Trout had sky-high expectations placed on him after one of the greatest rookie seasons ever, only to get better in 2013. His 10.4 FanGraphs wins above replacement this year was the highest since Barry Bonds' 11.7 in 2004.
The 22-year-old finished in the top three of AL hitters in batting average (.323), on-base percentage (.432) and weighted on-base average (.423). He was second in extra-base hits (75) and fourth in slugging percentage (.557).
Since I can see Detroit fans saying Cabrera beat Trout in average, on-base percentage and slugging percentage, just know those numbers are only part of the MVP debate.
Trout was one of the best baserunners in the AL, adding 8.1 baserunning runs this season and stealing 33 bases in 40 attempts. His defense took a step back this year, but when you have his offensive prowess, it doesn't hurt much to be adequate with the glove.
By the way, putting up those offensive numbers while playing primarily as a center fielder absolutely helps Trout's cause. It is one of the most important and difficult positions on the field to fill.
Hopefully, Arte Moreno and Co. can figure out a way to do their jobs better so Trout can get at least one of the MVP awards he so richly deserves one of these years.
Will Win: Miguel Cabrera, 3B, Detroit Tigers
It will be interesting to see what the narrative for Cabrera will be when he wins the AL MVP award.
Last year, it was how he single-handedly carried the Tigers to the playoffs, even though they were the best team in the AL Central, underachieved all season and also had two other legitimate MVP candidates (Justin Verlander and Austin Jackson).
There was also the Triple Crown story last year, which was a story for a long time this year until he got hurt and didn't perform in September (.278/.395/.333 in 72 at-bats). He clearly wasn't right at the end of the season, though that should positively impact his candidacy because it was value he wasn't adding.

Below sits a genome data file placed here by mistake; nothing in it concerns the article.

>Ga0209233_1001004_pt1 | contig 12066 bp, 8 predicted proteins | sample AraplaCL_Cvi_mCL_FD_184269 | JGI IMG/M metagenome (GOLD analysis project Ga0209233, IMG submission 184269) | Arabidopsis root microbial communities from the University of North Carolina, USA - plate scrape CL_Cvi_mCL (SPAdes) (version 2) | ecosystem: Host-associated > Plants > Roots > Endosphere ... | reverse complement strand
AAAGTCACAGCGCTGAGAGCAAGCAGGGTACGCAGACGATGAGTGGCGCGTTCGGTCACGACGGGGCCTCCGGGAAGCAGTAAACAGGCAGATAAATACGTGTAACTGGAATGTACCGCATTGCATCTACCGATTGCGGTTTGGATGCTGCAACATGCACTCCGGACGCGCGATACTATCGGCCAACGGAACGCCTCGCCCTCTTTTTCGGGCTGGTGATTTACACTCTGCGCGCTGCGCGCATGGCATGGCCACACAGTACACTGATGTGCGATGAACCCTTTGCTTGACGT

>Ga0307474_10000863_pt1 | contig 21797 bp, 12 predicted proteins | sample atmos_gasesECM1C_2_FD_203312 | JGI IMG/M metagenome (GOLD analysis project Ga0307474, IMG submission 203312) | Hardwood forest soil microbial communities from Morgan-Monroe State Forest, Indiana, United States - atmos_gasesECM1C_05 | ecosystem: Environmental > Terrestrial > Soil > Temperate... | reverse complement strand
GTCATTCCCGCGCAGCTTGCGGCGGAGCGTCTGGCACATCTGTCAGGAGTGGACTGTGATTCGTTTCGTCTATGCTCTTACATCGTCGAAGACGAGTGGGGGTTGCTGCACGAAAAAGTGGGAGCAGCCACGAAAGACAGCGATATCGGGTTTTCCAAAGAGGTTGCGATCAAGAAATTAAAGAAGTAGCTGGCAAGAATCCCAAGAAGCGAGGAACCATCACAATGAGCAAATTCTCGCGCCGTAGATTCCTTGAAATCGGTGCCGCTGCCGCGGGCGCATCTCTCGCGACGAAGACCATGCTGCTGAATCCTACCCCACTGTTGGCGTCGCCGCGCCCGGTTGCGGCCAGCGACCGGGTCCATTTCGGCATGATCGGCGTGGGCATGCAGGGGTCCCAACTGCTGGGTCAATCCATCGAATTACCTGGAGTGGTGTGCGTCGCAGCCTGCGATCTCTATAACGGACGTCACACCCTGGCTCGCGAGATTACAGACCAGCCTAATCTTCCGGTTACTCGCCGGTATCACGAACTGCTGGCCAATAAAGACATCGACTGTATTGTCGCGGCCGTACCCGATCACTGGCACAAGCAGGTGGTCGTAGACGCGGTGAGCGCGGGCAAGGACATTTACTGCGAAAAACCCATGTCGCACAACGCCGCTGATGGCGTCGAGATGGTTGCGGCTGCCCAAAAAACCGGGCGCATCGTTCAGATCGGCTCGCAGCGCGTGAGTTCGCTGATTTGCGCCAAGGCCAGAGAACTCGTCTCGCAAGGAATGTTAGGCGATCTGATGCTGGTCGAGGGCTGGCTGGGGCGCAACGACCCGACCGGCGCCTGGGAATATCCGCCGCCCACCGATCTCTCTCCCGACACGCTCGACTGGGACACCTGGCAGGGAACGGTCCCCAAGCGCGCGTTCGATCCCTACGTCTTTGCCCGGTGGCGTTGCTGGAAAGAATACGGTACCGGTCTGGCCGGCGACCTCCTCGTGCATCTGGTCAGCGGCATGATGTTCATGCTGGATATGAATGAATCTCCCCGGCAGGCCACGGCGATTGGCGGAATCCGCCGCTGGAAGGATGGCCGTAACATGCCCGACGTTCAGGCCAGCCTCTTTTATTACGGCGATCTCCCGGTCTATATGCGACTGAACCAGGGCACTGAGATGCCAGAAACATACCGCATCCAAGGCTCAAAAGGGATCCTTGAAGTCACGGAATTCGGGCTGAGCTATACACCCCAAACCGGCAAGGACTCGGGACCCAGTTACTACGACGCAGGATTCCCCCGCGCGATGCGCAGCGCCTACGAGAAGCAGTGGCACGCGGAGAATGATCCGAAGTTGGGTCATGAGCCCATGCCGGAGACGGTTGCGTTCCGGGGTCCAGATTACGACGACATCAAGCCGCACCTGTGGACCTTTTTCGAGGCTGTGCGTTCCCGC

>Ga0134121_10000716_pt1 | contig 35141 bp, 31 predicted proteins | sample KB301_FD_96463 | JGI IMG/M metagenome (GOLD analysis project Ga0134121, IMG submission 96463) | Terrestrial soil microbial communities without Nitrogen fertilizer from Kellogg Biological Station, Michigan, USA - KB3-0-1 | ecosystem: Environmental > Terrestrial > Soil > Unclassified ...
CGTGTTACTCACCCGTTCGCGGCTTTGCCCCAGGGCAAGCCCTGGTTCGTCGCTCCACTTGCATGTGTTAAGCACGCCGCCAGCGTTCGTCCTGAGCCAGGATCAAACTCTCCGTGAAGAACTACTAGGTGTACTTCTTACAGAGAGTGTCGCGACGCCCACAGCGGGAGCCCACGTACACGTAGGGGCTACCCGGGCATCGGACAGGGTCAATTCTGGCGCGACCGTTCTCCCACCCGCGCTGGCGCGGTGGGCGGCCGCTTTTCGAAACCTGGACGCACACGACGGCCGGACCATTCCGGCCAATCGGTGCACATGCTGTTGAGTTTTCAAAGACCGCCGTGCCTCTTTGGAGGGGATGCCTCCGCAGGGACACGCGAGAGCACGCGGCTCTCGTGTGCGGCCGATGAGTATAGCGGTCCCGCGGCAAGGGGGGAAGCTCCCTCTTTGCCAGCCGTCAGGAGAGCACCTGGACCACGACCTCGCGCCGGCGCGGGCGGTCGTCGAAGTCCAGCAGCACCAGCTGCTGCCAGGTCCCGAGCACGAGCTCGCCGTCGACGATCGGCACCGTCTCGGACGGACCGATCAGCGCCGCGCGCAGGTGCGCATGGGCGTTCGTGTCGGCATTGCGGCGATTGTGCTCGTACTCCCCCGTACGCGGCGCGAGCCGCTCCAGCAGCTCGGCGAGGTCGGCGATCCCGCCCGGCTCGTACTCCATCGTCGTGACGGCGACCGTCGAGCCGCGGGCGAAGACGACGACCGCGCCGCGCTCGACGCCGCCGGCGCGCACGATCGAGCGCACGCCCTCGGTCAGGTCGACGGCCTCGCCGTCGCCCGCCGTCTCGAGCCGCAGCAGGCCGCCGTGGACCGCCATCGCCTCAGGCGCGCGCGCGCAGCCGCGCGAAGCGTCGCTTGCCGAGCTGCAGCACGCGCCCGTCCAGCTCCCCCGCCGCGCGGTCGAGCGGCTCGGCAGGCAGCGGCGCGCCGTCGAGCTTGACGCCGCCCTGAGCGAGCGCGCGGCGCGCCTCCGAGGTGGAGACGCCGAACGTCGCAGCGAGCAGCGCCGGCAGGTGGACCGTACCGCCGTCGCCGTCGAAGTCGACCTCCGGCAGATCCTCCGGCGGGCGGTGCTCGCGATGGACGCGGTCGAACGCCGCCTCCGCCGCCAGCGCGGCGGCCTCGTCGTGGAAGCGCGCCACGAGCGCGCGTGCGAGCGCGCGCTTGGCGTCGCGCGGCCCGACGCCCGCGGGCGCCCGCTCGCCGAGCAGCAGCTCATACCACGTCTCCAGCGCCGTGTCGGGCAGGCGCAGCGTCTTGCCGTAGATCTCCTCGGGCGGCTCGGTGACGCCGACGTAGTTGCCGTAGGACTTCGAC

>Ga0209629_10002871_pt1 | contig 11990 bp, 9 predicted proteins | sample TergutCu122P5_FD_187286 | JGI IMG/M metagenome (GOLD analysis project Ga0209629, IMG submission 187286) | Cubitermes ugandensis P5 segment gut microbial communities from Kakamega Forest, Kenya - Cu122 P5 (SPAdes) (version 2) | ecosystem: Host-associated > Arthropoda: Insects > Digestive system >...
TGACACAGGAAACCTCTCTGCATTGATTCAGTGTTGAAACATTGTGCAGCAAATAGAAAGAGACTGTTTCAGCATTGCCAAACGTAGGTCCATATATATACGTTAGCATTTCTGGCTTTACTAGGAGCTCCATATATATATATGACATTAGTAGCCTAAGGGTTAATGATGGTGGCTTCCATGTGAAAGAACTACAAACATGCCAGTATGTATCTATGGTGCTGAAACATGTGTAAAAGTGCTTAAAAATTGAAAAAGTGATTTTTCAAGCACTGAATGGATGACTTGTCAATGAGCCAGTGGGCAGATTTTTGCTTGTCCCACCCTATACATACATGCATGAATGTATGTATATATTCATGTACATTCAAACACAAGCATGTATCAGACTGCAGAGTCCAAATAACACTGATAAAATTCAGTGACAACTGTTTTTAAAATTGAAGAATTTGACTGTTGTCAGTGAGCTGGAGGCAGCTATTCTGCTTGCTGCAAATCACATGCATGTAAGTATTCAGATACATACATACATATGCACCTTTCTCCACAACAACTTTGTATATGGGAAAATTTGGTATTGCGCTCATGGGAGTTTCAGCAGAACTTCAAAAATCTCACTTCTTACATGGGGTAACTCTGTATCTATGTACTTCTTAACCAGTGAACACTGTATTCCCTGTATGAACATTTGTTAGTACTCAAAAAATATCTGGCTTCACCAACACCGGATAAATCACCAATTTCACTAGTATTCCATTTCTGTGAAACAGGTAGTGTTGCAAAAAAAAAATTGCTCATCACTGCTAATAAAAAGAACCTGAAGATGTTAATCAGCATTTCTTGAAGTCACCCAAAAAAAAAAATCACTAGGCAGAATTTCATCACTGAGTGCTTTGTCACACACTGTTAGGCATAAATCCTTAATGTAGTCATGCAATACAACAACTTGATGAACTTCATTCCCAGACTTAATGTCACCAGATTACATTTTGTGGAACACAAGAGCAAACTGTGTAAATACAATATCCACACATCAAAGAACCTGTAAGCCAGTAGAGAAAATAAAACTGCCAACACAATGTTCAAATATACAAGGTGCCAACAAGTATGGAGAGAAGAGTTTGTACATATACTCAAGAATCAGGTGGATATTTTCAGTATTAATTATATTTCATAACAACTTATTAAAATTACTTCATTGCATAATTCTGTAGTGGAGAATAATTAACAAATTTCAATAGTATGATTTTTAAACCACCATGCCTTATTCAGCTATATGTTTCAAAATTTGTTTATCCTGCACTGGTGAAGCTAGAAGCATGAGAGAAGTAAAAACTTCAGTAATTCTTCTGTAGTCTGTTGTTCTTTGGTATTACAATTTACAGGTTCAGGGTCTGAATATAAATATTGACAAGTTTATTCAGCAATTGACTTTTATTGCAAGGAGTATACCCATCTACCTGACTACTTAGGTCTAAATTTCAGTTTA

When healthy, Cabrera is the best hitter in baseball. No one disputes that. There is more to the game than just being a great hitter, though, which is where Miggy's candidacy suffers. He is a bad baserunner, costing the Tigers 4.4 runs because of his inability to run.
Cabrera also rated as the worst defensive third baseman in the AL and second-worst among all position players, just ahead of teammate Prince Fielder.
Great hitters add a lot of value on the field. Cabrera is one of the best and most valuable in baseball, but he's not No. 1.
*Award announced on November 14
National League Most Valuable Player
Should Win: Andrew McCutchen, OF, Pittsburgh Pirates
Nothing brings a bigger smile to my face than when the narrative and performance line up to reward a superstar for a superb season.
Andrew McCutchen has been one of the best players in the National League the last three years. He could have won the MVP award last year, but the field was very close, and Buster Posey had a compelling case to go along with the narrative of the San Francisco Giants making the playoffs, so you couldn't argue against the vote.
Now, it is McCutchen's turn, and it is well deserved. He led the league with 8.2 FanGraphs wins above replacement, was one of only two NL players in the .300/.400/.500 club (Arizona's Paul Goldschmidt was the other) and had statistically the best defensive year of his career.
McCutchen saved seven runs, made 62 plays out of his zone and had a 6.9 ultimate zone rating. Combined with being the best offensive player in the National League, Pittsburgh's superstar has earned the MVP award.
Will Win: McCutchen
In addition to his performance, which should be enough to get McCutchen the award, the narrative of being the best player on a Pirates team that ended a 21-year playoff drought will resonate with a subset of voters who like that sort of thing.
The only player who figures to challenge McCutchen is Clayton Kershaw. His level of dominance this season could be enough to make this an interesting race, though we know there are voters who won't put a starting pitcher on the MVP ballot.
*Award announced on November 14